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The Women Roofers of Rutherford County

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Women Roofers complete their 100th roof in Spindale in Rutherford County. The house is part of the SECU Mountains to the Sea Challenge, Left to right, front row: Beth Archer, Jane Alexander Bell, Lori Herrick, Caroline Blanton, Lynn Blanton; second row: Emily Moose, Jennifer Moose Moore, Susie Kernodle, Myra King, Beth Stover, Terry Honeycut; back row: Jade Thompson, Scott Herrick, Donna Ohmstead, Billy Honeycutt, Helen Rogers, Nell Perry Bovender, Janet Jolly.

Women Roofers complete their 100th roof in Spindale in Rutherford County. The house is part of the SECU Mountains to the Sea Challenge, Left to right, front row: Beth Archer, Jane Alexander Bell, Lori Herrick, Caroline Blanton, Lynn Blanton; second row: Emily Moose, Jennifer Moose Moore, Susie Kernodle, Myra King, Beth Stover, Terry Honeycut; back row: Jade Thompson, Scott Herrick, Donna Ohmstead, Billy Honeycutt, Helen Rogers, Nell Perry Bovender, Janet Jolly.

To the Women Roofers of Rutherford County, their craft is just like an old-timey quilting bee, only with a lot more sweat and a bit more grit, on a work surface with a 26-degree pitch and an unforgiving edge.

The bonding and pride they feel hit a milestone the second weekend of July as they installed their hundredth roof on a Habitat for Humanity home in the Spindale community. That home is itself part of the ambitious 100-home SECU Mountains-to-the-Sea Challenge, in which Habitat for Humanity NC partners with Habitat affiliates throughout North Carolina, using a $10 million State Employees Credit Union Foundation grant to build a home in each of the state’s 100 counties.

Women Roofers was formed in 2002, says Nell Perry Bovender, out of sheer necessity when the only volunteers who showed up to repair a leaky roof were three women who looked at the job and simply decided to get to work. Bovender is coordinator of the Rutherford Housing Partnership, which matches volunteers to repairs needed by low-income homeowners. The group works closely with Habitat for Humanity.

“Roofing is the shared hands-on skill; our voices provide the intimacy, the laughter, the strength that has become the Women Roofers,” Bovender has written.

“Susie Kernodle, another of those first Women Roofers, is also a seamstress. She caught on quickly. ‘I realized it’s no different from laying out a dress pattern. You just use different tools.’ ”

Beth Stover and Jane Bell on the peak.

Beth Stover and Jane Bell on the peak.

“It started slowly, because none of us knew what we were doing,” Bovender said in a recent interview. “It took several weekends to make progress. As we gradually got better we saw this as a way to get more women and young people to do hands-on work. We may be the only roofing group they have. We’ve become the group to do the roofs in Rutherford County. After Hurricane Katrina we took our spring break three years in a row to Gulfport and Pearlington, Mississippi.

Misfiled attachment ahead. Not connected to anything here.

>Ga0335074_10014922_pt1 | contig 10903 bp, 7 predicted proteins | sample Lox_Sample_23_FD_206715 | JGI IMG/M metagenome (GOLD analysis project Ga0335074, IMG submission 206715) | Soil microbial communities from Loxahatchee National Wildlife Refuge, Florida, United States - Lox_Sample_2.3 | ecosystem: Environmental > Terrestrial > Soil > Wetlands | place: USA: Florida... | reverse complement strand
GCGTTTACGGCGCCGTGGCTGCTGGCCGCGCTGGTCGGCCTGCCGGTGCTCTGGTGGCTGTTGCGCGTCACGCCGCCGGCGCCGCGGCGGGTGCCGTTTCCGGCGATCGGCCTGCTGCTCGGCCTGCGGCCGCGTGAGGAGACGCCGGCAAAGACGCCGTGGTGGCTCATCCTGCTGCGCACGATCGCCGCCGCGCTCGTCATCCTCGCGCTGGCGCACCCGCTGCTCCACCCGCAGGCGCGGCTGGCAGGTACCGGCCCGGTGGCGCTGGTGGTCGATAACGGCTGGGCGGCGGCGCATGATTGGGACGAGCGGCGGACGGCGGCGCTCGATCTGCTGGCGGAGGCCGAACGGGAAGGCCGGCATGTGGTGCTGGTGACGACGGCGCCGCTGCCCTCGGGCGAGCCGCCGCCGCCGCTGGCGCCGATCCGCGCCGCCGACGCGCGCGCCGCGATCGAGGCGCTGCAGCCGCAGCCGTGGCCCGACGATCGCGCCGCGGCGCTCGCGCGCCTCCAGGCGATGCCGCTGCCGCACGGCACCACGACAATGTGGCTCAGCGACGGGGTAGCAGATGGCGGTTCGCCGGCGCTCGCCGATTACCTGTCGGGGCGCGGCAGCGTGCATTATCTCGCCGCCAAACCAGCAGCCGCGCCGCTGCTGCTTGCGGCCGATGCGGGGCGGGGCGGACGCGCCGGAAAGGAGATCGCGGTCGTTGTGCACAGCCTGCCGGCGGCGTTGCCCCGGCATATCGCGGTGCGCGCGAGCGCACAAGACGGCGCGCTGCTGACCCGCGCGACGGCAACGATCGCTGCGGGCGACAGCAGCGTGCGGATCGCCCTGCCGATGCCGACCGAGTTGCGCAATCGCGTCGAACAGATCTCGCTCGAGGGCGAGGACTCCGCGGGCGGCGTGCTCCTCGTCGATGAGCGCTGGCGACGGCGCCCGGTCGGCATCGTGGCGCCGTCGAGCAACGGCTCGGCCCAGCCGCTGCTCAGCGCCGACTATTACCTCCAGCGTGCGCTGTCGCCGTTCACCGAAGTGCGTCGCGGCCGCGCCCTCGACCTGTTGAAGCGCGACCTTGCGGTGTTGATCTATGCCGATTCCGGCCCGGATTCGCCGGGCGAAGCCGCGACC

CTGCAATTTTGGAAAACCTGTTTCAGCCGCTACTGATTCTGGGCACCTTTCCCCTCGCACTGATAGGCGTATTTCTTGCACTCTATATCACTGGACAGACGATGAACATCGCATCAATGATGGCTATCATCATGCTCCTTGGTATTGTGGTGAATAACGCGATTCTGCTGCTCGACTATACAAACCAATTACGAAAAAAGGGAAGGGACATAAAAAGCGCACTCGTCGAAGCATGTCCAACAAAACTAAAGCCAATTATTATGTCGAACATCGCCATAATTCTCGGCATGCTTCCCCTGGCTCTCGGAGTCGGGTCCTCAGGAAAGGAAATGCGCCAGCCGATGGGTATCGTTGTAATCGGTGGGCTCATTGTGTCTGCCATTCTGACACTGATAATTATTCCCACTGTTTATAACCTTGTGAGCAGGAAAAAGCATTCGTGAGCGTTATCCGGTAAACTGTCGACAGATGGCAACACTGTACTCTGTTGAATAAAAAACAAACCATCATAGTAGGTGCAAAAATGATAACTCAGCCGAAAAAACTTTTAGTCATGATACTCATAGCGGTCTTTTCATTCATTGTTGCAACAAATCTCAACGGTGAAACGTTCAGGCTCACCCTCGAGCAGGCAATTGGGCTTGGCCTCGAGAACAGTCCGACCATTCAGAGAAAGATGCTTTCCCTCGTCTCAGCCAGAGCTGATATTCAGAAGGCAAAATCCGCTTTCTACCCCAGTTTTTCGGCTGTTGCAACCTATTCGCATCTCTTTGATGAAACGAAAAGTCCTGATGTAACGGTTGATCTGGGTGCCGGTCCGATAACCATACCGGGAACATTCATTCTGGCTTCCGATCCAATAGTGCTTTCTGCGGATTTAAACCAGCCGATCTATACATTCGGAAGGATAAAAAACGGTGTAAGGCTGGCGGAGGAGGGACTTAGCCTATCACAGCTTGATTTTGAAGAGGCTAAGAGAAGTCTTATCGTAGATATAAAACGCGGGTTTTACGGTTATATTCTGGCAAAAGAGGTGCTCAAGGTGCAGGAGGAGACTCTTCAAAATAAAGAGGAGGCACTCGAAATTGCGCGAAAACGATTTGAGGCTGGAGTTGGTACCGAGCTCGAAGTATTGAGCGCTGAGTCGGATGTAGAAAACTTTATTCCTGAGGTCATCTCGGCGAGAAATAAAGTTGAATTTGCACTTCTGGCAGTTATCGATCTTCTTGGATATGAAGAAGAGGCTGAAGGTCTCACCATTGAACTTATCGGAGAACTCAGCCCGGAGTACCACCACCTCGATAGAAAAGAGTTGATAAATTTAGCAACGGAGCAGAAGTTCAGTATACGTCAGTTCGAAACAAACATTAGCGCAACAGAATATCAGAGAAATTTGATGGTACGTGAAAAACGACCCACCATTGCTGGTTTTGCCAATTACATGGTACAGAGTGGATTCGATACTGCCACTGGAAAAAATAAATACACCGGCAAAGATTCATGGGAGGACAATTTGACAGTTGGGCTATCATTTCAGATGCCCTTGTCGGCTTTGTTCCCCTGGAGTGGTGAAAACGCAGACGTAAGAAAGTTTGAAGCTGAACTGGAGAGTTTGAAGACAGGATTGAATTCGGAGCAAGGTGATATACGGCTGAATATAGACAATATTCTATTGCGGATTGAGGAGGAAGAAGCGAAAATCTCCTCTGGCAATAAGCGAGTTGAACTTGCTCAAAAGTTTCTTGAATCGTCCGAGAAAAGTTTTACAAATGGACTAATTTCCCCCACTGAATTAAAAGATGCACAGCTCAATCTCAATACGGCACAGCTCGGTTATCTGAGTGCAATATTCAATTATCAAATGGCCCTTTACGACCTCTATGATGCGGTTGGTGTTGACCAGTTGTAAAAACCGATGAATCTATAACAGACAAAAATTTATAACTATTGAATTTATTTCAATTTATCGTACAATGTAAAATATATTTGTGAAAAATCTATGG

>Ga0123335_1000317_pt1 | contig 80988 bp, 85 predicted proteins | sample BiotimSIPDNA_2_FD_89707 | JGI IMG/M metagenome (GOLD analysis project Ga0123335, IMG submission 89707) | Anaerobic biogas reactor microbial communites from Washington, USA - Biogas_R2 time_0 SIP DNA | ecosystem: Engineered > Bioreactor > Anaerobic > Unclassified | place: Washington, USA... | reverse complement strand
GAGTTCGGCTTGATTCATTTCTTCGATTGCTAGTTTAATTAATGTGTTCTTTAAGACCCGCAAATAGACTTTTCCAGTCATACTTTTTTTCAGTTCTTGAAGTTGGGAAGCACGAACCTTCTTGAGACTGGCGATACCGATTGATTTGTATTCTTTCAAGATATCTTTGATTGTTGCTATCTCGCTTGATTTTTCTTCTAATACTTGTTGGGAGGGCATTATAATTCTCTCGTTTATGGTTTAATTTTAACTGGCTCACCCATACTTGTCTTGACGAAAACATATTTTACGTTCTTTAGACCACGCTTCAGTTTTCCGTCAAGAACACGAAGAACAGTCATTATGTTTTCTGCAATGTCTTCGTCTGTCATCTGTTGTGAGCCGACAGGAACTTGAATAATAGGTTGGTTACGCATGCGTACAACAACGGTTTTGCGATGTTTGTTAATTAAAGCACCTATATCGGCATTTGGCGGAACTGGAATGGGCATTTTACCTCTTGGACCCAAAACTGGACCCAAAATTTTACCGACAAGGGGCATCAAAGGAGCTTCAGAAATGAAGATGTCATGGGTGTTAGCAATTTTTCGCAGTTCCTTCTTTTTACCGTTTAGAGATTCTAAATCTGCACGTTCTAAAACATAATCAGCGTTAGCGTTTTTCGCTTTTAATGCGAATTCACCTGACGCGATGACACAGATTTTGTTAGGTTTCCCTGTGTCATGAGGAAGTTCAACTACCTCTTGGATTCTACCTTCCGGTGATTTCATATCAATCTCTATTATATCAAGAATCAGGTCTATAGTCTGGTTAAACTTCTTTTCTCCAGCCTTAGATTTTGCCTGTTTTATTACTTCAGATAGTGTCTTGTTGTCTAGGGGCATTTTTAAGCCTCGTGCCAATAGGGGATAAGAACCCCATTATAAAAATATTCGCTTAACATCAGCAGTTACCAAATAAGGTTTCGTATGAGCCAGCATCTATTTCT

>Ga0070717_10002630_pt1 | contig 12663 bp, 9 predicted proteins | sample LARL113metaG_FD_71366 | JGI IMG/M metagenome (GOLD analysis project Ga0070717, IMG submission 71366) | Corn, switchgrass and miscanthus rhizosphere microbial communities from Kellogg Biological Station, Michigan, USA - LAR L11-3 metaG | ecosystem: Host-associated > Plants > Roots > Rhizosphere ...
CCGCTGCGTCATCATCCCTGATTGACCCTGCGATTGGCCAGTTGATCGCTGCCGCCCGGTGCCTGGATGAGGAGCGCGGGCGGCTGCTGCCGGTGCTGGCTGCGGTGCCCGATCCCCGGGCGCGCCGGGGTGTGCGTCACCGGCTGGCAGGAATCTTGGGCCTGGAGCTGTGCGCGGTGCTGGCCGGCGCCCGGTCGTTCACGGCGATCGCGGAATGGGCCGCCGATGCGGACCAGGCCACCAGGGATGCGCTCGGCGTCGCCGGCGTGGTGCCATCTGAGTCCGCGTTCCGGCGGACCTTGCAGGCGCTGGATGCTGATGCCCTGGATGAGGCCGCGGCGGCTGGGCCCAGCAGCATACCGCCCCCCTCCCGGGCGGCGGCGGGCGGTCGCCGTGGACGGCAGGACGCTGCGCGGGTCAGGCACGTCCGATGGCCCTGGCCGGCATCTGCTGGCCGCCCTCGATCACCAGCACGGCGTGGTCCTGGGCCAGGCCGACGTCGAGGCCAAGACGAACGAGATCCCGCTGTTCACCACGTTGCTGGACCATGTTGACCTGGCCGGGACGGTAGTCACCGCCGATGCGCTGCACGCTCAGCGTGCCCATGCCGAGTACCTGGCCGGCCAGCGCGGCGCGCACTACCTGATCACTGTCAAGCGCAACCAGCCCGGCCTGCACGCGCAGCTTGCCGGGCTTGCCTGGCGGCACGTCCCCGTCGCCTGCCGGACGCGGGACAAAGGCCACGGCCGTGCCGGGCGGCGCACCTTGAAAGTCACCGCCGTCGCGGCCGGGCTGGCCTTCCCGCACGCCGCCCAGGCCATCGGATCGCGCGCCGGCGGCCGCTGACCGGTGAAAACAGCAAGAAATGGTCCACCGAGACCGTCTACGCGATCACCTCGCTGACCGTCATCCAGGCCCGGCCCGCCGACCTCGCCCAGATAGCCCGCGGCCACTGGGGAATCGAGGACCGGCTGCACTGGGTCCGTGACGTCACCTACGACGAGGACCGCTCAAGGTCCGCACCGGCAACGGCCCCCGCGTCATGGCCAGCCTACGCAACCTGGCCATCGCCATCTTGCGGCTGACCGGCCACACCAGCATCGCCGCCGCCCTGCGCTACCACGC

“They knew we could do the roofing jobs. Then we were sought out by Habitat” in Goldsboro, Pinehurst and other towns.
“It was a novel idea to have that many women, all middle-aged and older.”

She hopes that publicity around the group’s 100th roof, combined with the expansiveness of the Mountains-to-the-Sea Challenge, will encourage younger people to get involved.

Rutherford is a large, rural county of 66,956 as of 2013. Its unemployment rate has been among the highest in the state over the last few years due to textile plant closings.

“People struggle with day-to-day expenses; home repairs are put on hold until it’s unsafe,” Bovender explains.

A ministry of hard work

Doing instead of preaching is an ethic that runs deep among the Women Roofers.

“It’s very hard, strenuous work,” says Laura Smith Hodge, “But it’s very fun, and the end result is a really satisfying feeling.

“It has been an outlet for me over the years, fun and fellowship with a group of women I have come to love and admire,” Hodge explains. “I have a very supportive family that allows me to do this. My daughter, who is 12, has been on a couple of roofs with me. I have been given a gift to share God’s word. My mission is to use my hands instead of my mouth.”

Hodge says the heights don’t bother her, though the group respects those who have those concerns.

“We know each other’s fears, likes and dislikes,” explains Hodge, who is a pharmacist who owns an independent drugstore in Rutherfordton. “We’re not going to put them in danger.”

Lori Herrick wields a hammer for the Women Roofers

Lori Herrick wields a hammer for the Women Roofers

This is the 34th roof that Women Roofers have done for Habitat.
“We are excited to be working with SECU on the home of Millie Rodriguez Birriel,” says Kim Freeman, executive director of Rutherford County Habitat for Humanity. “The two-bedroom house will become the new home of Millie and her son Jaden. Our local SECU branch has provided us with volunteers who are helping with the construction of the house while The Women Roofers are roofing it.”

Freeman is especially pleased with the creative way SECU is providing the funding for this home, the 15th that Habitat of Rutherford County has built in this community. At the closing on this house, Rutherford Habitat will receive the full amount of the mortgage, which will allow them to immediately begin building another home for another family in need.
“We are very appreciative of the support from the SECU … as it allow us to go forward with our mission to bring people together to build safe, affordable homes, communities and hope.”

By Bill DuPre

Habitat for Humanity NC